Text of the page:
India's New Cyber Law Goes Live: Subtracts Safe Harbor Protections, Adds Compelled Assistance Demands For Intermediaries
from the out-with-the-good,-in-with-the-bad dept
New rules for social media companies and other hosts of third-party content have just gone into effect in India. The proposed changes to India’s 2018 Intermediary Guidelines are now live, allowing the government to insert itself into content moderation efforts and make demands of tech companies some simply won’t be able to comply with.
Now, under the threat of fines and jail time, platforms like Twitter (itself a recent combatant of the Indian government over its attempts to silence people protesting yet another bad law) can be held directly responsible for any “illegal” content it hosts, even as the government attempts to pay lip service to honoring long-standing intermediary protections that immunized them from the actions of their users.
Here’s a really bland and misleading summary of the new requirements from the Economic Times, India’s most popular business newspaper:
The guidelines propose additional responsibilities on social media companies. These include verifying users through mobile numbers, tracing origin of messages required by a court order and building automated tools to identify child pornography and terror-related content. All these requirements come under the ambit of under due diligence.
This sounds like pretty reasonable stuff. But it isn’t because it goes much farther than what’s summarized here and turns a whole lot of online discourse into potentially illegal content.
(a) belongs to another person and to which the user does not have any right to;
(b) is grossly harmful, harassing, blasphemous, defamatory, obscene, pornographic, paedophilic, libellous, invasive of another’s privacy, hateful, or racially, ethnically objectionable, disparaging, relating or encouraging money laundering or gambling, or otherwise unlawful in any manner whatever;
(c) harm minors in any way;
(d) infringes any patent, trademark, copyright or other proprietary rights;
(e) violates any law for the time being in force;
(f) deceives or misleads the addressee about the origin of such messages or communicates any information which is grossly offensive or menacing in nature;
(g) impersonates another person;
(h) contains software viruses or any other computer code, files or programs designed to interrupt, destroy or limit the functionality of any computer resource;
(i) threatens the unity, integrity, defence, security or sovereignty of India, friendly relations with foreign states, or public order, or causes incitement to the commission of any cognisable offence or prevents investigation of any offence or is insulting any other nation.
(j) threatens public health or safety; promotion of cigarettes or any other tobacco products or consumption of intoxicant including alcohol and Electronic Nicotine Delivery System (ENDS) & like products that enable nicotine delivery except for the purpose & in the manner and to the extent, as may be approved under the Drugs and Cosmetics Act, 1940 and Rules made thereunder;
(k) threatens critical information infrastructure.
The new mandates demand platforms operating in India proactively scan all uploaded content to ensure it complies with India’s laws.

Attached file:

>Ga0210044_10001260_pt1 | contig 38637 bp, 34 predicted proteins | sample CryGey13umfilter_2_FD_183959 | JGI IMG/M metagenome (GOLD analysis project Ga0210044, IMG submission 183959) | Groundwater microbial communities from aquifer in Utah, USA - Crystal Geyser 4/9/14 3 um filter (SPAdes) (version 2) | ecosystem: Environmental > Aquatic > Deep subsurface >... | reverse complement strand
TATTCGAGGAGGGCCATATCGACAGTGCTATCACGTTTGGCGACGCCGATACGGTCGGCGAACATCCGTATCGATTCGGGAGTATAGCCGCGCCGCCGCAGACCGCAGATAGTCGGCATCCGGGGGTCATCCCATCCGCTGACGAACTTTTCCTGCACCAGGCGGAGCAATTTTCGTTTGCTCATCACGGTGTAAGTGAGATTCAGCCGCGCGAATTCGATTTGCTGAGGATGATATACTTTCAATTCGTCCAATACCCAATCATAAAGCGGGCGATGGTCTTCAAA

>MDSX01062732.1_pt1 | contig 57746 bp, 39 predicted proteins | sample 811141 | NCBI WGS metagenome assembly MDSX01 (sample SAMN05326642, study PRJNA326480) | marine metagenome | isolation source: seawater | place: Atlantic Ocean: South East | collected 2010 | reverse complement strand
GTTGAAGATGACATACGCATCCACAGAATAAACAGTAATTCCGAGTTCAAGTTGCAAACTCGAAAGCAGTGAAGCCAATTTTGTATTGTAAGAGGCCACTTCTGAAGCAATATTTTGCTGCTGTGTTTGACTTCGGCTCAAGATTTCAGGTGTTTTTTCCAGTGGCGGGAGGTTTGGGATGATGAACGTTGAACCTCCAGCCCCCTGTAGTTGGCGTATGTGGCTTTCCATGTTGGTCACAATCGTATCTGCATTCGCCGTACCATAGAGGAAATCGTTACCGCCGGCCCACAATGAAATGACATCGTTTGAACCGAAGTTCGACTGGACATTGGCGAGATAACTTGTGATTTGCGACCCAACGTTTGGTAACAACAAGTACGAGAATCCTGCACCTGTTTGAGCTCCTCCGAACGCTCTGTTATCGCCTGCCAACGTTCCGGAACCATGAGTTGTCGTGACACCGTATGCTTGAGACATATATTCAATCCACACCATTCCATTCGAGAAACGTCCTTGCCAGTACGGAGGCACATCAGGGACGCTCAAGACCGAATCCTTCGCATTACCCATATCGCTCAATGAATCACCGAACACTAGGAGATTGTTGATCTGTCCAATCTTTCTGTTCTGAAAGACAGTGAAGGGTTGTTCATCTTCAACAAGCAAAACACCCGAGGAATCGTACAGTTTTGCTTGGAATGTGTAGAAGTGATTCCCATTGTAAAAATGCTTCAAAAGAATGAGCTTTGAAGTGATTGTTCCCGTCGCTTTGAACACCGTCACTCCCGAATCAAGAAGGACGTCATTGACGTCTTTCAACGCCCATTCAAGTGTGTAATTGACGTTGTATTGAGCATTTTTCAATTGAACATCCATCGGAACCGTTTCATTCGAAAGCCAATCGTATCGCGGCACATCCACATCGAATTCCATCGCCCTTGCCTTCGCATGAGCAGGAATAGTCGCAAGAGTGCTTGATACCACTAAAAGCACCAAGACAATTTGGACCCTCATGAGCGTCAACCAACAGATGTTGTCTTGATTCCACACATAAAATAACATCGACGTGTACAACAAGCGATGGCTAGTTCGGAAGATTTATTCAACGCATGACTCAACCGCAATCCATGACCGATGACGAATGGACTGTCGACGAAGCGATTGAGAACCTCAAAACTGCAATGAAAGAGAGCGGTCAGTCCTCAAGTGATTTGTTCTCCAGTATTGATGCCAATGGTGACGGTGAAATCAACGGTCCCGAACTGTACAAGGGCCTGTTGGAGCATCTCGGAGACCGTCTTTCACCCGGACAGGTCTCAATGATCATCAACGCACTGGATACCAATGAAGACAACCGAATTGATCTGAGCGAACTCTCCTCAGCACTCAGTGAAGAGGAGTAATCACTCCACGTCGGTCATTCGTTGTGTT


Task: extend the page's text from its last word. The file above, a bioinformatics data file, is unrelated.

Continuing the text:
The Intermediary shall deploy technology based automated tools or appropriate mechanisms, with appropriate controls, for proactively identifying and removing or disabling public access to unlawful information or content.
This obligation is not only impossible to comply with (and is prohibitively expensive for smaller platforms and sites/online forums that don’t have access to AI tools), it opens up platforms to prosecution simply for being unable to do the impossible. And complying with this directive to implement this demand undercuts the Safe Harbour protections granted to intermediaries by the Indian government.
If you’re moderating all content prior to it going “live,” it’s no longer possible to claim you’re not acting as an editor or curator. The Indian government grants Safe Harbour to “passive” conduits of information. The new law pretty much abolishes those because complying with the law turns intermediaries from “passive” to “active.”
Broader and broader it gets, with the Indian government rewriting its “national security only” demands to cover “investigation or detection or prosecution or prevention of offence(s).” In other words, the Indian government can force platforms and services to provide information and assistance within 72 hours of notification to almost any government agency for almost any reason.
This assistance includes “tracing the origin” of illegal content — something that may be impossible to comply with since some platforms don’t collect enough personal information to make identification possible. Any information dug up by intermediaries in support of government action must be retained for 180 days whether or not the government makes use of it.
More burdens: any intermediary with more than 5 million users must establish permanent residence in India and provide on-call service 24/7. Takedown compliance has been accelerated from 36 hours of notification to 24 hours.
Very few companies will be able to comply with most of these directives. No company will be able to comply with them completely. And with the government insisting on adding more “eye of the beholder” content to the illegal list, the law encourages pre-censorship of any questionable content and invites regulators and other government agencies to get into the moderation business.